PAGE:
Dinosaurs wiped out when asteroid struck oil, claims study

Dinosaurs wiped out when asteroid struck oil, claims study
Flaming fossil fuels may have brought about dinosaurs’ demise, according to a new study which claims the asteroid which hit Earth 66 million years ago struck an oil field filling the planet's atmosphere with soot.

The research published in Scientific Reports was carried out by a team from Tohoku University in Japan. The paper bases its evidence on soot found around the world which the researchers say originated from the combustion of crude oil when the asteroid struck.

The new theory casts doubt on the commonly-held theory that the asteroid impact was solely responsible for the mass extinction.

“Our results show that the stratospheric aerosols did not induce darkness, in contrast to previous assumptions,” the study says. Previous theories on the extinction of dinosaurs say that the earth was plunged into a period of total darkness following the tremendously powerful impact from space. However, this fails to explain why animals such crocodiles were able to survive the catastrophic event.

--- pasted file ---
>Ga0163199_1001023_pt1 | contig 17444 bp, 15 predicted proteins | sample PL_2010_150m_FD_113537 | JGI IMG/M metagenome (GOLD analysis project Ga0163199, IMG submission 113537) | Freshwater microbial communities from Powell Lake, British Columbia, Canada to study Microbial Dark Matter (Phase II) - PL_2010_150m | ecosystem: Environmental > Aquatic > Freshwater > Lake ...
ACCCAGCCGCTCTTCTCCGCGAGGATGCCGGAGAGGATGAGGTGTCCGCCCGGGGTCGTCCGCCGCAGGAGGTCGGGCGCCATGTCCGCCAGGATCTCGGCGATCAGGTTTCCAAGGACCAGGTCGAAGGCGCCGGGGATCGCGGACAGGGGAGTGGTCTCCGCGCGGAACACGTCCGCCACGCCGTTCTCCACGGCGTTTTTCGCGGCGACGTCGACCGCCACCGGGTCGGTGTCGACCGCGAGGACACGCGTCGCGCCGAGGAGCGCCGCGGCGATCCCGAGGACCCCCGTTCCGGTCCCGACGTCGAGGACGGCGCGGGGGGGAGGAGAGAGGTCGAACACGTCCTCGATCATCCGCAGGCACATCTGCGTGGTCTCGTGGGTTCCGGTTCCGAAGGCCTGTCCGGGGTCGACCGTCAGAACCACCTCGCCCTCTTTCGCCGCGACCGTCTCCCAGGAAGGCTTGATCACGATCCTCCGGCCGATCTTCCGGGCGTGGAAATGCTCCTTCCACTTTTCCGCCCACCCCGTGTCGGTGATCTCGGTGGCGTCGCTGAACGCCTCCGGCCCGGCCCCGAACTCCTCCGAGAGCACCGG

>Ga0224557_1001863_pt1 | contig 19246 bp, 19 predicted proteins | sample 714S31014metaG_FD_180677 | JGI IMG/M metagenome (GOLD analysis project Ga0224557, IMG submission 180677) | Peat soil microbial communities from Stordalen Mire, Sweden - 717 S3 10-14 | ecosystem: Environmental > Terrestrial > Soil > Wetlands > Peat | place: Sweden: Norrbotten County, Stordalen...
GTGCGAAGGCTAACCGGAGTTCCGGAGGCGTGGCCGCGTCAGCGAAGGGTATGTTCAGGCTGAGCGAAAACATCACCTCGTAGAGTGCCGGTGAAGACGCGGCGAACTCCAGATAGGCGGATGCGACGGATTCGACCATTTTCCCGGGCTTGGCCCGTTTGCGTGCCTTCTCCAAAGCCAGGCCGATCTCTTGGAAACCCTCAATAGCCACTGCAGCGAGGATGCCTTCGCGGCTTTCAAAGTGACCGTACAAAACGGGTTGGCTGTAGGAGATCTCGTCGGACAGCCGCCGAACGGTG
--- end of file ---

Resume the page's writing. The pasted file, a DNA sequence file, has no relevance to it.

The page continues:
Under the new hypothesis, the soot generated from the asteroid-ignited oilfields caused a significant reduction in sunlight of between 50 to 90 percent, but still allowed limited photosynthesis.

Temperatures plunged and areas further away from the equator were worst affected, experiencing drops of up to 18 degrees Celsius (+64 Fahrenheit), while rainfall levels are believed to have dropped by as much as 80 percent.

The plummeting temperatures are credited with causing the extinction of both dinosaurs and crocodiles in the colder regions. Closer to the equator, though, the cooling would have been less dramatic. Dinosaurs died due to drought but crocodiles survived on a diet of aquatic animals which had lived on despite the sudden environmental changes.

Chicxulub in Mexico - the third largest known impact crater on earth - is believed to be the site the asteroid struck with the force of 1 billion nuclear bombs, causing a crater more than 180km wide.

It would have taken a decade for light to return to normal and a further couple of years before temperatures heated up, by which time most dinosaurs would have died.